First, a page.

The CMU PAX Award, initiated in 2015, was created to acknowledge and honour people who lead exemplary lives of service, leadership, and reconciliation in church and society.
CMU President Dr. Cheryl Pauls will present the award to Sarah Thompson, executive director of CPT, on Wednesday, April 5 at Gather. Give. Celebrate. Spring at CMU, an annual fundraiser in support of the university.
The CMU PAX Award was created to honour people and organizations who are dedicated to service, leadership, and reconciliation in church and society.“The work and witness of Christian Peacemaker Teams bring public attention to the beauty of courage and vulnerability that is vital to peacebuilding,” Pauls says. “The CMU learning community is inspired by the stories of CPT and its executive director, Sarah Thompson.”
“Christian Peacemaker Teams is deeply humbled to receive the CMU PAX Award,” Thompson says. “The journey towards peace is a long and challenging path. Yet, we know we are not walking alone on this journey.”
For nearly 30 years, CPT has sought to build partnerships to transform violence and oppression around the world.
Envisioning a world of communities that together embrace the diversity of the human family and live justly and peaceably with all creation, CPT has committed itself to work and relationships that honour and reflect the presence of faith and spirituality; strengthen grassroots initiatives; transform structures of domination and oppression; and embody creative non-violence and liberating love.
CPT was formed in 1986 out of a desire of the historic peace churches to seek new ways of expressing their faith. After the formation of a steering committee, the first staff person began work in 1988.
By 1992, CPT had put together a series of delegations to Haiti, Iraq and the West Bank. The steering committee then set a goal to develop a Christian Peacemaker Corps of 12 full-time persons, with a much larger number of reservists.
By the end of 1998, when the organization reached the goal of a 12-person peacemaker corps, it had set up and staffed violence-reduction projects in Haiti; Washington, D.C.; Richmond, VA; Hebron, West Bank; Bosnia; and Chiapas, Mexico.
Today, CPT has regional groups in Europe; the United Kingdom; Oceania (Australia, New Zealand, and Indonesia); Philippines; Colorado; northern Indiana; and Ontario. CPT has around 30 full- and part-time, stipended peacemakers and nearly 200 part-time volunteers who serve in violence-reduction projects around the world.
The CPT experience has demonstrated that small teams of four to six people trained in the skills of documentation, observation, nonviolent intervention, and various ministries of presence can make a striking difference in explosive situations.
Along the way, more than 30 alumni, faculty, and staff of CMU and its predecessor colleges have worked for CPT. That includes Dr. Harry Huebner, Professor Emeritus of Philosophy and Theology, who helped found the organization.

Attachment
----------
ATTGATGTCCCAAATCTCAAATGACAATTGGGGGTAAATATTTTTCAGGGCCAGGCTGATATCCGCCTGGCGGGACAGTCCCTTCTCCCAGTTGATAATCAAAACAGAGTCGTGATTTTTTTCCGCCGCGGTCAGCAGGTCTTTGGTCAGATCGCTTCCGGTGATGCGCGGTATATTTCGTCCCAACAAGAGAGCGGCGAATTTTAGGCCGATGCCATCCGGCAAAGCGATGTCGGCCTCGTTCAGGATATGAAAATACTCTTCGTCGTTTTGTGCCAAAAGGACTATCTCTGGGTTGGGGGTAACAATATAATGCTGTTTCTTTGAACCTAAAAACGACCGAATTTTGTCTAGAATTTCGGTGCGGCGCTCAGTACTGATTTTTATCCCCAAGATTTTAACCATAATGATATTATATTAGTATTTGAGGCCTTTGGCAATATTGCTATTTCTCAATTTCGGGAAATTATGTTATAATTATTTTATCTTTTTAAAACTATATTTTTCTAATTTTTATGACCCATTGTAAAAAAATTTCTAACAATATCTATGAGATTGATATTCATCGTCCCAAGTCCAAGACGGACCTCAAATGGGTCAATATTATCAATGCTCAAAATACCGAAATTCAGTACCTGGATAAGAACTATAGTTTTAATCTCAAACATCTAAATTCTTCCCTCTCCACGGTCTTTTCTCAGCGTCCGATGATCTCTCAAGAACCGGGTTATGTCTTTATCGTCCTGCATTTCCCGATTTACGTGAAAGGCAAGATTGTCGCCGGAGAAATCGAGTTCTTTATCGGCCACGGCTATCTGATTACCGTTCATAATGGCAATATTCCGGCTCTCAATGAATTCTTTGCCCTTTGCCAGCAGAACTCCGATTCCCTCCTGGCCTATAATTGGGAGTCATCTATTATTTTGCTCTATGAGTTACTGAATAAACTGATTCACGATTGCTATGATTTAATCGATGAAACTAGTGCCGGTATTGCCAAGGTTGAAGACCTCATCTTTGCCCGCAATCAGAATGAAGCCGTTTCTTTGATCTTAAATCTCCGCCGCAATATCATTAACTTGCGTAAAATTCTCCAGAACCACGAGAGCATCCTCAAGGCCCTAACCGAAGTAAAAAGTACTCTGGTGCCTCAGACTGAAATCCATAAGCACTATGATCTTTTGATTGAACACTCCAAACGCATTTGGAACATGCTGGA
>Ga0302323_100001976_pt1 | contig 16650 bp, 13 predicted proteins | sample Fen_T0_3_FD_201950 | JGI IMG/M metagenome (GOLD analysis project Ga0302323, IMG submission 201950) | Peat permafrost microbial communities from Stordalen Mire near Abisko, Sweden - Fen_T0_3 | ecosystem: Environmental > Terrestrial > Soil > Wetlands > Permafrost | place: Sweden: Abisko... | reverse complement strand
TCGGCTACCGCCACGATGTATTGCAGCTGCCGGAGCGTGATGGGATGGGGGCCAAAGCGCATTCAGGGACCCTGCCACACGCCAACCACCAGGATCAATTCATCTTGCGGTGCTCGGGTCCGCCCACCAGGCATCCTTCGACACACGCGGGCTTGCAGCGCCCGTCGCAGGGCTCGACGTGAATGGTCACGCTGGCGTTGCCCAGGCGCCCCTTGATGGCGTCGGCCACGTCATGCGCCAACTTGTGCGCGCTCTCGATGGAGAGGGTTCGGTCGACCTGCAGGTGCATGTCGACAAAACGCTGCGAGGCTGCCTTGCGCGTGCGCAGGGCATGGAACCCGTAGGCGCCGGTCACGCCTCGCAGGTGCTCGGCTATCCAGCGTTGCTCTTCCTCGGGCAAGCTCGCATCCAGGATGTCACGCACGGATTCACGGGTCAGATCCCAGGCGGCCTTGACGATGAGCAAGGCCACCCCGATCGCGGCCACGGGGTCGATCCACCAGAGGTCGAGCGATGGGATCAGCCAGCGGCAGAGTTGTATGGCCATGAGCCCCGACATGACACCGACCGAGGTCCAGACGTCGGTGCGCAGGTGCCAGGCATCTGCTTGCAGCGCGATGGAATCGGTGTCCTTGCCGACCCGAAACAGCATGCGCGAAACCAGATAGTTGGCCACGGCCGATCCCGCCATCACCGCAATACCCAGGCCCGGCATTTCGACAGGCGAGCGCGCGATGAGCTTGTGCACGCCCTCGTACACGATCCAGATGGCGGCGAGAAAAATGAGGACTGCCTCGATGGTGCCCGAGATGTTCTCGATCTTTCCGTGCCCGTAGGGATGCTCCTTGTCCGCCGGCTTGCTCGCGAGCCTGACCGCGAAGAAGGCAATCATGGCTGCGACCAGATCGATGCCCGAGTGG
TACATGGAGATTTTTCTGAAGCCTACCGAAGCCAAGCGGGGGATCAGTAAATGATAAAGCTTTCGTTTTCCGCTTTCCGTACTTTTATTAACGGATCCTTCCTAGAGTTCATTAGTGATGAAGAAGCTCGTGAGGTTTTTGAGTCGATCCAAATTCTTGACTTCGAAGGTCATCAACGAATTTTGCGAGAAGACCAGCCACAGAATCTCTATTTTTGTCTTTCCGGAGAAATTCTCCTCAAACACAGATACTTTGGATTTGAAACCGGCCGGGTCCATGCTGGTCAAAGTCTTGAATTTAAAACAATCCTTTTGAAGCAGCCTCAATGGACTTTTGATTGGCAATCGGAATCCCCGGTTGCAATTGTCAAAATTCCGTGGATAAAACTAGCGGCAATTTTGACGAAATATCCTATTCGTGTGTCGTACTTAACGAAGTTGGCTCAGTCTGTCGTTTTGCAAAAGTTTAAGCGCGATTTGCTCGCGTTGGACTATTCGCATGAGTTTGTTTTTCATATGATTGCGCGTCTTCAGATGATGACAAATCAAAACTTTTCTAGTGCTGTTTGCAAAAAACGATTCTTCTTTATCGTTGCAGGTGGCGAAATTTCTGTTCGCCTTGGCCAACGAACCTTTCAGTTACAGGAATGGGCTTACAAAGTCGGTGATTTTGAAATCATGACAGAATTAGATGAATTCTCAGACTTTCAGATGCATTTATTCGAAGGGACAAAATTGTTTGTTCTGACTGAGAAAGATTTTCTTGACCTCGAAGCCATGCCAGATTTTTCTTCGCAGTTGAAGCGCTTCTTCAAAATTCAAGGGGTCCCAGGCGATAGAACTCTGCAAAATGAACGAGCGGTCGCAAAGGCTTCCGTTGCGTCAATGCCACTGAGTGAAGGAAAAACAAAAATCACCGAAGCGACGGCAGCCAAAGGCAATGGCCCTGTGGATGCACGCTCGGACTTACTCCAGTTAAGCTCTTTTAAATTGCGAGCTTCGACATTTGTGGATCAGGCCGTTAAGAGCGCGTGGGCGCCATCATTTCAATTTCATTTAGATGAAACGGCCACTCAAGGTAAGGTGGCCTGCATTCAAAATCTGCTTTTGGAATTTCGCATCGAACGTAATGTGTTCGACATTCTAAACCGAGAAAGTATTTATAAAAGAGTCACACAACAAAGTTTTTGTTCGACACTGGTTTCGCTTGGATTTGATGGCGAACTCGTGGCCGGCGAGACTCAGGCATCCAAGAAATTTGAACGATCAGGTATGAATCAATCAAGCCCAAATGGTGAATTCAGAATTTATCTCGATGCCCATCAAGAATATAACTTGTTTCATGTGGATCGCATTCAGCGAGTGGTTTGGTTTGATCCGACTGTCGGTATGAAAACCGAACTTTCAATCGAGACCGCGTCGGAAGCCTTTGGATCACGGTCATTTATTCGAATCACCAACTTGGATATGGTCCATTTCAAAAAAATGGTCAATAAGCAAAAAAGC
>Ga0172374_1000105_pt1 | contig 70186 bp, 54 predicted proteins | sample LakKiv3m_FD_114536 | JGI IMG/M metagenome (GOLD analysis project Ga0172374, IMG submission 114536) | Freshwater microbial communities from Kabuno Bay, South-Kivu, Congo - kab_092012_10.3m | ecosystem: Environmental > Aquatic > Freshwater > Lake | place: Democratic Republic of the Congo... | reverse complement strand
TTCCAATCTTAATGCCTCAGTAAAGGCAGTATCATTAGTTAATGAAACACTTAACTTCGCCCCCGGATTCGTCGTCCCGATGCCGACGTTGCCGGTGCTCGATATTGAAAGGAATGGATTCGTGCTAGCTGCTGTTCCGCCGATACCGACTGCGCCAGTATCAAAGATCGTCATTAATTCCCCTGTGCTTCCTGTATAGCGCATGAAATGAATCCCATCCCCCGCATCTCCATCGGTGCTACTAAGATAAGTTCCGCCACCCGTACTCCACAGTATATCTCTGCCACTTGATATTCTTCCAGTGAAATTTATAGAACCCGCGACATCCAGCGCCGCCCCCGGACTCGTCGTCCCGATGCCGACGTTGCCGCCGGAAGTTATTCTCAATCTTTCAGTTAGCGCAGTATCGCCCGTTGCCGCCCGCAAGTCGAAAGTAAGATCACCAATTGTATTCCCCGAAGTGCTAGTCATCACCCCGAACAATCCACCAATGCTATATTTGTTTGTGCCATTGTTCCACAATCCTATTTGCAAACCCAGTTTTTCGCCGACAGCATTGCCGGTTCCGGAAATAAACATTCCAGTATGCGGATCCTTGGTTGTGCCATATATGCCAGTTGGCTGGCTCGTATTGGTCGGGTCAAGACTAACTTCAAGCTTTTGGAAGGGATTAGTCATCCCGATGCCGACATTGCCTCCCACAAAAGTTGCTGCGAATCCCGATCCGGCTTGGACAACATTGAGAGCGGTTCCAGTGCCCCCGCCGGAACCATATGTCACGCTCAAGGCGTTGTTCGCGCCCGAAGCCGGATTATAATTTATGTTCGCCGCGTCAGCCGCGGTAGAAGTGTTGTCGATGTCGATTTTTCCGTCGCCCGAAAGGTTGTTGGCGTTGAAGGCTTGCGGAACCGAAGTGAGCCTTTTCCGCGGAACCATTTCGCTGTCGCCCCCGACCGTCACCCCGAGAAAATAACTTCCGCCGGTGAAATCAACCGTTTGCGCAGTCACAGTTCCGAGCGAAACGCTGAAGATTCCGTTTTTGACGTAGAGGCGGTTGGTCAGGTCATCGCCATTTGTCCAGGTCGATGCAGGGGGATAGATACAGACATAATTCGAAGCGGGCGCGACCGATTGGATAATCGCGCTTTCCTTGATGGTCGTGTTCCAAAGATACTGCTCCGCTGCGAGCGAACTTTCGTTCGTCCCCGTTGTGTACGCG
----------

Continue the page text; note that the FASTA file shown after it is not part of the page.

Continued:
“CMU has been a place of nourishment for many CPTers,” Thompson says. “While (the CMU PAX Award) recognizes the peace work of CPT, we hope it also recognizes the deep relationship between CPT and CMU. As we continue to work for holistic peace and justice, with our neighbours across the street and our neighbours around the world, may we continue to challenge, nourish, and hold each other up.”
In the 1970s, DeFehr worked with Mennonite Central Committee to lead a massive agricultural redevelopment project in Bangladesh after its civil war. From 1981–82, he worked in Somalia as the United Nations High Commissioner for Refugees.
DeFehr also started a university in Lithuania in the dying days of the former Soviet Union, and he helped organize, host, and fund a conflict resolution conference in Myanmar in 2013.
Closer to home, DeFehr has headed refugee programs in Canada and helped spearhead Manitoba’s immigration program, which has brought thousands of immigrants to the province since the late 1990s.
DeFehr has been active with Habitat for Humanity since its inception, and he was the founding chairperson of the board of Canadian Foodgrains Bank.
After graduating from Harvard in 1967, DeFehr joined his family’s furniture business and remains involved to this day.
“Art DeFehr has brought a formidable depth of imagination and commitment to many of the world’s most complex humanitarian concerns.”
– CMU President Cheryl Pauls
After leaving academia in the 1960s, Vanier established the first L’Arche community in France after befriending two men with intellectual disabilities and inviting them to live with him in a small house he purchased.
Vanier had become distressed by the institutionalization, isolation, and loneliness of people with intellectual disabilities, and envisioned a place where they could live alongside those who come to assist them, and share life and daytime activities together in family-like settings.
Vanier called the house “L’Arche,” a French word for “the ark” in the biblical story of Noah and the flood. Within a couple of years, other homes were born.
Today, L’Arche is made up of 147 communities spread over five continents. There are more than 5,000 members. There are always new projects being started in response to the needs of people with intellectual disabilities, people so often vulnerable, and too often rejected, in spite of the important lessons about friendship and becoming human that they have to offer us.
“Jean Vanier turned a minimalist sense of caregiving and turned it into a movement that recognizes and appreciates the gifts of people with developmental disabilities.”
– CMU President Cheryl Pauls